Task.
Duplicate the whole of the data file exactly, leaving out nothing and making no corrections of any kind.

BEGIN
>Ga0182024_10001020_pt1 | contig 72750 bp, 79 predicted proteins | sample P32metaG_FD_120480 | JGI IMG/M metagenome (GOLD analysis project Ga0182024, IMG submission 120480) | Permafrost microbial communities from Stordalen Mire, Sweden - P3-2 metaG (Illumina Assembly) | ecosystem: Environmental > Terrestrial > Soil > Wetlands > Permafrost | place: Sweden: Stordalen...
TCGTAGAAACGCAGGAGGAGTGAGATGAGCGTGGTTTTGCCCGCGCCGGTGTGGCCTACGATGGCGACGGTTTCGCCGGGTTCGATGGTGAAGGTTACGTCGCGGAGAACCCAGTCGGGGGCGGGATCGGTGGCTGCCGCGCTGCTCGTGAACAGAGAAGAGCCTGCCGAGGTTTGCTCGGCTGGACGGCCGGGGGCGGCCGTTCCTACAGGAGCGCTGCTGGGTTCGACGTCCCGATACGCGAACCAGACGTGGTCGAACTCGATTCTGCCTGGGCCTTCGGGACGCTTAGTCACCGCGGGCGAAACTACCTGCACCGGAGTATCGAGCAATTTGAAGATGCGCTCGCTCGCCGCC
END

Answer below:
>Ga0182024_10001020_pt1 | contig 72750 bp, 79 predicted proteins | sample P32metaG_FD_120480 | JGI IMG/M metagenome (GOLD analysis project Ga0182024, IMG submission 120480) | Permafrost microbial communities from Stordalen Mire, Sweden - P3-2 metaG (Illumina Assembly) | ecosystem: Environmental > Terrestrial > Soil > Wetlands > Permafrost | place: Sweden: Stordalen...
TCGTAGAAACGCAGGAGGAGTGAGATGAGCGTGGTTTTGCCCGCGCCGGTGTGGCCTACGATGGCGACGGTTTCGCCGGGTTCGATGGTGAAGGTTACGTCGCGGAGAACCCAGTCGGGGGCGGGATCGGTGGCTGCCGCGCTGCTCGTGAACAGAGAAGAGCCTGCCGAGGTTTGCTCGGCTGGACGGCCGGGGGCGGCCGTTCCTACAGGAGCGCTGCTGGGTTCGACGTCCCGATACGCGAACCAGACGTGGTCGAACTCGATTCTGCCTGGGCCTTCGGGACGCTTAGTCACCGCGGGCGAAACTACCTGCACCGGAGTATCGAGCAATTTGAAGATGCGCTCGCTCGCCGCC